JMP version, Jan. 2022.      Appendix and data replication material.

Bank of England SWP 845, Jan. 2020.

 Data underlying Bank of England, SWP 845 (January 2020 version 1.2).

With recourse to archival, printed primary, and secondary sources, this paper reconstructs global nominal and real interest rates on an annual basis over the past 700 years, robustly covering an average of 82% of advanced economy GDP. Isolating liquid, long-term yields adjusted by a variety of plausible inflation approaches, I revise existing narratives on key capital-market inflection points and demonstrate new stylized facts about long-run capital cost dynamics. Special attention is paid to isolate historical dynamics of the global safe asset – proxied through four new long-run approaches utilizing both recent finance literature and historical frameworks – and new stylized facts on the safe asset provider are suggested: it consistently issued debt at negative real interest rates almost one-third of the time, and was able to command safety premia over other advanced economies of close to 4% over centuries. Safe and global real interest rate analyses alike put fundamental doubts on stylized theoretical properties of real interest rates, on the stability of capital returns over time, and on the present “low-interest-rate environment”. The evidence is instead strongly suggestive of a secularly unfolding “dynamic inefficiency” environment, with real interest-rate and capital return trends since the 1980s merely returning to deeply entrenched biases present through monetary and fiscal regimes since the 15th century. These trends show at best loose historical correlations with other key macro- and socio-economic variables currently in focus.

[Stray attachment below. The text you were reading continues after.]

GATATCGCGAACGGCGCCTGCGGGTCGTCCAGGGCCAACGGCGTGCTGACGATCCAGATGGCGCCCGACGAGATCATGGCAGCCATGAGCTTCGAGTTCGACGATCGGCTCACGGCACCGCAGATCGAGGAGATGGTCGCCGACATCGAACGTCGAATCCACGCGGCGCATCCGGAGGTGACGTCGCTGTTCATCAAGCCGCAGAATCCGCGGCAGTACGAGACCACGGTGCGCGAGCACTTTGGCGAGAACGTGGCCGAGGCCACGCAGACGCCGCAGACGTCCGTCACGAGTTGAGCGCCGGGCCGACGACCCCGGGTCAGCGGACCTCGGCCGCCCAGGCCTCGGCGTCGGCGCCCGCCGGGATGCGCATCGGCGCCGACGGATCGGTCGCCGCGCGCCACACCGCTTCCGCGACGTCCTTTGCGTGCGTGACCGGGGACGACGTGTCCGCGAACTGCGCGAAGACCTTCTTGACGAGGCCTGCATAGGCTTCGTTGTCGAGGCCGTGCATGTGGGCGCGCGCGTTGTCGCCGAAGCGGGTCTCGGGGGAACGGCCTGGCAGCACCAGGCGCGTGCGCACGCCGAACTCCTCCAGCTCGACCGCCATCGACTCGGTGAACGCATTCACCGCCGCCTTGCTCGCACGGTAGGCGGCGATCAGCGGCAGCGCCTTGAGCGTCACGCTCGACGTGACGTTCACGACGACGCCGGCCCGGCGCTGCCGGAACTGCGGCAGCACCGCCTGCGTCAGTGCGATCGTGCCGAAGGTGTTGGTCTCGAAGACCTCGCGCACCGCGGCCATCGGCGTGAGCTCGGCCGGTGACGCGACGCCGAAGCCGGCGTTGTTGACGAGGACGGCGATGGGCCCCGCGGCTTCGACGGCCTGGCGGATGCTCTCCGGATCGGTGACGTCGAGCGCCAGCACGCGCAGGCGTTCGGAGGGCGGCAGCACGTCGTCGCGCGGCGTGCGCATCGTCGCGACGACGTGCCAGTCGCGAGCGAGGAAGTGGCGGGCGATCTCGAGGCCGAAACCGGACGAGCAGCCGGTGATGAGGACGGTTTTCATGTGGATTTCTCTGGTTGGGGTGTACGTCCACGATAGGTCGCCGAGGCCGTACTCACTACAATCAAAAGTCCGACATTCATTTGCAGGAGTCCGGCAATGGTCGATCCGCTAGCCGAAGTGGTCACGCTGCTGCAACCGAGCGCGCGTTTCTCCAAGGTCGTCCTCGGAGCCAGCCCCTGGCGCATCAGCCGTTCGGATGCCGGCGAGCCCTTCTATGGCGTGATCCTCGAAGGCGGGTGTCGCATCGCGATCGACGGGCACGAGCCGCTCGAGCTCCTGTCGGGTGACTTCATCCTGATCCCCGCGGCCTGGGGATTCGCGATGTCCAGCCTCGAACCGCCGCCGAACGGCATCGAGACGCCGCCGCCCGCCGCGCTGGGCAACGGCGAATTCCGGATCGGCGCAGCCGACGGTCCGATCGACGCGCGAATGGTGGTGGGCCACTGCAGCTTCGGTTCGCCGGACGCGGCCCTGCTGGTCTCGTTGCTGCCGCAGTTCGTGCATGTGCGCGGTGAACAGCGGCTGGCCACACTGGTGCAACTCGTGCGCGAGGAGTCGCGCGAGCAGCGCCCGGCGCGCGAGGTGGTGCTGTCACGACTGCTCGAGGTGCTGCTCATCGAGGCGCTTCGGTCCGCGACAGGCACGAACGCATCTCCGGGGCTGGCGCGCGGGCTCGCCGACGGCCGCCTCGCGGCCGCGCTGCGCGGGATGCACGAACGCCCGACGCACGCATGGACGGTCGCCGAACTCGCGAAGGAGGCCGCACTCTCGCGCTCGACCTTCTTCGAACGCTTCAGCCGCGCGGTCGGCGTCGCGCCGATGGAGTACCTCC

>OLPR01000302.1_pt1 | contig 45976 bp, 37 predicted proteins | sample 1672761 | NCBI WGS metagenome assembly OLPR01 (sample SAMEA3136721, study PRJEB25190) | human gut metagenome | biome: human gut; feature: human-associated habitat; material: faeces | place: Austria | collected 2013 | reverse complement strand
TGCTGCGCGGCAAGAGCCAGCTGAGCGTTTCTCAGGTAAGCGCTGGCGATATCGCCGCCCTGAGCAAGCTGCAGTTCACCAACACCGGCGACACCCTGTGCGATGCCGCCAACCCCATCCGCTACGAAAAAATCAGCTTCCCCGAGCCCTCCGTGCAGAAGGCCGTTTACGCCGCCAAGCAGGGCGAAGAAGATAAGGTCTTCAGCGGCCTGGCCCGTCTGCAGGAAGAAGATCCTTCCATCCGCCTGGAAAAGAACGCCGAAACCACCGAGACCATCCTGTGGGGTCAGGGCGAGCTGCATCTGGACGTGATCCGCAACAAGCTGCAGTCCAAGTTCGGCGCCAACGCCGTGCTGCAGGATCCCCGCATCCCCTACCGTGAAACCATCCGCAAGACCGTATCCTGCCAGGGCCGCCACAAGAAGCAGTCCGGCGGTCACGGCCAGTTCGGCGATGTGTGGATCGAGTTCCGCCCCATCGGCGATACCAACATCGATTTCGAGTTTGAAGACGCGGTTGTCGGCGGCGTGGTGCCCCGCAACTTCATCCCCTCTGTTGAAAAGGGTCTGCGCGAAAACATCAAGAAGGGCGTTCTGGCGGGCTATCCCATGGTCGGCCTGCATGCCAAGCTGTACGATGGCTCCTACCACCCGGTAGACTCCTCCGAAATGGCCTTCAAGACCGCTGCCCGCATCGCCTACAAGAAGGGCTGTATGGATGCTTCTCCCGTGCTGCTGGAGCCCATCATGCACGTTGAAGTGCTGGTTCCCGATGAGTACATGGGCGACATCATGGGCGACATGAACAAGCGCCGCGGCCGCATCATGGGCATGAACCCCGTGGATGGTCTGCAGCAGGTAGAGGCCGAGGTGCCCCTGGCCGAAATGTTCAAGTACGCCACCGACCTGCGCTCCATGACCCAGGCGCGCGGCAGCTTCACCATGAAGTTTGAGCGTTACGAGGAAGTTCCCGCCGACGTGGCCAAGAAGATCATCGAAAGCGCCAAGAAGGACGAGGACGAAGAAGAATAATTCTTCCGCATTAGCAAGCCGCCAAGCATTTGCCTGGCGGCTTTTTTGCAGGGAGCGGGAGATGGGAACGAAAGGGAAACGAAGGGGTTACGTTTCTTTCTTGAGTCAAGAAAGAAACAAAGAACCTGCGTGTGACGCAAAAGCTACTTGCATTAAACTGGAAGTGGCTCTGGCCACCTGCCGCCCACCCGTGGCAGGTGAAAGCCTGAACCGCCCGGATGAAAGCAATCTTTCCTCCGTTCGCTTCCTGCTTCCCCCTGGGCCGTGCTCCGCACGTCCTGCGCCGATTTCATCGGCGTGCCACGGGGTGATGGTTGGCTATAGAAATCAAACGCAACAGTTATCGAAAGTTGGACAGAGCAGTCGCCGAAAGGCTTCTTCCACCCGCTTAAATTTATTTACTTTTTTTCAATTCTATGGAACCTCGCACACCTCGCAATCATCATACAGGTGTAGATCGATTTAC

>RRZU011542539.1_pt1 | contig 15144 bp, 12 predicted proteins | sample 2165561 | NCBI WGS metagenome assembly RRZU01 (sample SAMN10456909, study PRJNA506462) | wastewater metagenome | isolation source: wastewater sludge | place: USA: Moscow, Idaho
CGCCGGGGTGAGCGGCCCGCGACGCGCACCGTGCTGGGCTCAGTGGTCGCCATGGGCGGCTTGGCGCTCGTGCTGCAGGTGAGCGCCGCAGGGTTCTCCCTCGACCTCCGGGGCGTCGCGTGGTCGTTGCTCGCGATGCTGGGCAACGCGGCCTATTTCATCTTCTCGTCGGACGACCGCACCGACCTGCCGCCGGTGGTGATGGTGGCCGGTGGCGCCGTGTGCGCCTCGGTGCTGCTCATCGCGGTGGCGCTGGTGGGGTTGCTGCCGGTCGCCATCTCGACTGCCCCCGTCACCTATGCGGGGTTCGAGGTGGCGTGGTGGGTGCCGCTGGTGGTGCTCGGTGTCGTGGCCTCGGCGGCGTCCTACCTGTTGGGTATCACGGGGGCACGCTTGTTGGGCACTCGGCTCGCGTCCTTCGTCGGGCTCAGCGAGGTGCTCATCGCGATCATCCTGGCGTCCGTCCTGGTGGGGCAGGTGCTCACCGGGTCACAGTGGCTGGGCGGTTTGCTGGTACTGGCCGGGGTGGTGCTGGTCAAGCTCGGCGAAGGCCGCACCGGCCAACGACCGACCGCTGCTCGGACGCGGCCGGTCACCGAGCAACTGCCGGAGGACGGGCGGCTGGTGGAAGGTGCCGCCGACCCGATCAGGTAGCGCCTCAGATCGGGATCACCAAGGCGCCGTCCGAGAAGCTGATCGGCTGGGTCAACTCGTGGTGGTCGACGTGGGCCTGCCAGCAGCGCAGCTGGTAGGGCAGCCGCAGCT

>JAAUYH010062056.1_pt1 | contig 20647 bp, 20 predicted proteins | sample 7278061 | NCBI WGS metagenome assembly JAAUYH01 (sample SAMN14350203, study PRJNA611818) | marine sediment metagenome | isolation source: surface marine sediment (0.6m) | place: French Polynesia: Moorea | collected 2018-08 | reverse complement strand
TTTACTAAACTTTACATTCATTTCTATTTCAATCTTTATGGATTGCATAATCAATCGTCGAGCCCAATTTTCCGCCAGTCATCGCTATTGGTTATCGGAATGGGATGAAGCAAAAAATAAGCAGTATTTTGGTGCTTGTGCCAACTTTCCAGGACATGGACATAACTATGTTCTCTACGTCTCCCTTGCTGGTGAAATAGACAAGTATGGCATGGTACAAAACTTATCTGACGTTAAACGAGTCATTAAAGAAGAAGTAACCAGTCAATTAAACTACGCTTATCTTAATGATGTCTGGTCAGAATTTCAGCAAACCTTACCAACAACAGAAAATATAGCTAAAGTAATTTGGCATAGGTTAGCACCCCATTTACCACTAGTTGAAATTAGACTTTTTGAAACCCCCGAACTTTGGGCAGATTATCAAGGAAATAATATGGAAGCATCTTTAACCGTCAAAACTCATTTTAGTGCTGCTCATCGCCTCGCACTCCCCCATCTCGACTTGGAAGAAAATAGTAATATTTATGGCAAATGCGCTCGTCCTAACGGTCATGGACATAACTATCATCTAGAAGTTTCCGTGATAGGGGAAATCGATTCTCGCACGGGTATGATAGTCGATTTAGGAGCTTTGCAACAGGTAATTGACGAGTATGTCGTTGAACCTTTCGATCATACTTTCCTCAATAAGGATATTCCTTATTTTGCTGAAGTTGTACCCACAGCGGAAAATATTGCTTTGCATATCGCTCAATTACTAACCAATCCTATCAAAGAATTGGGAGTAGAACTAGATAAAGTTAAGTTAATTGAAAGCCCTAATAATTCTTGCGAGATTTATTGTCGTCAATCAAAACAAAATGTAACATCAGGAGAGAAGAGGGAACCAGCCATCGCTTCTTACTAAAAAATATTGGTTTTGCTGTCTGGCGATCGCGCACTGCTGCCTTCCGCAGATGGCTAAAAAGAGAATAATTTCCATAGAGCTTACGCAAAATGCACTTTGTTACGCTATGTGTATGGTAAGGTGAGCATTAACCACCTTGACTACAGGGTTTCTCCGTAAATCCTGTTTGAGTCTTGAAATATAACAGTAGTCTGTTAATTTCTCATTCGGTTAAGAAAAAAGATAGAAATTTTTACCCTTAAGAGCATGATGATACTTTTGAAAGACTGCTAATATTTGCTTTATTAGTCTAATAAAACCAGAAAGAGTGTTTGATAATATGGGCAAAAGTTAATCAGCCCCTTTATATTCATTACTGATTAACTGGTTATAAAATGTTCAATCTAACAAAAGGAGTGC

We present a new database of banking-crisis interventions since the 13th century. The database includes 1886 interventions in 20 categories across 138 countries, covering interventions during all of the crises identified in the main banking-crisis chronologies, while also cataloguing a large number of interventions outside of those crises. The data show a gradual shift over the past centuries from the traditional interventions of a lender-of-last-resort, suspensions of convertibility, and bank holidays, towards a much more prominent role for capital injections and sweeping guarantees of bank liabilities. Furthermore, intervention frequencies and sizes suggest that the crisis problem in the financial sector has indeed reached an apex during the post-Bretton Woods era – but that such trends are part of a more deeply entrenched development that saw global intervention frequencies and sizes gradually rise since at least the late 17th century.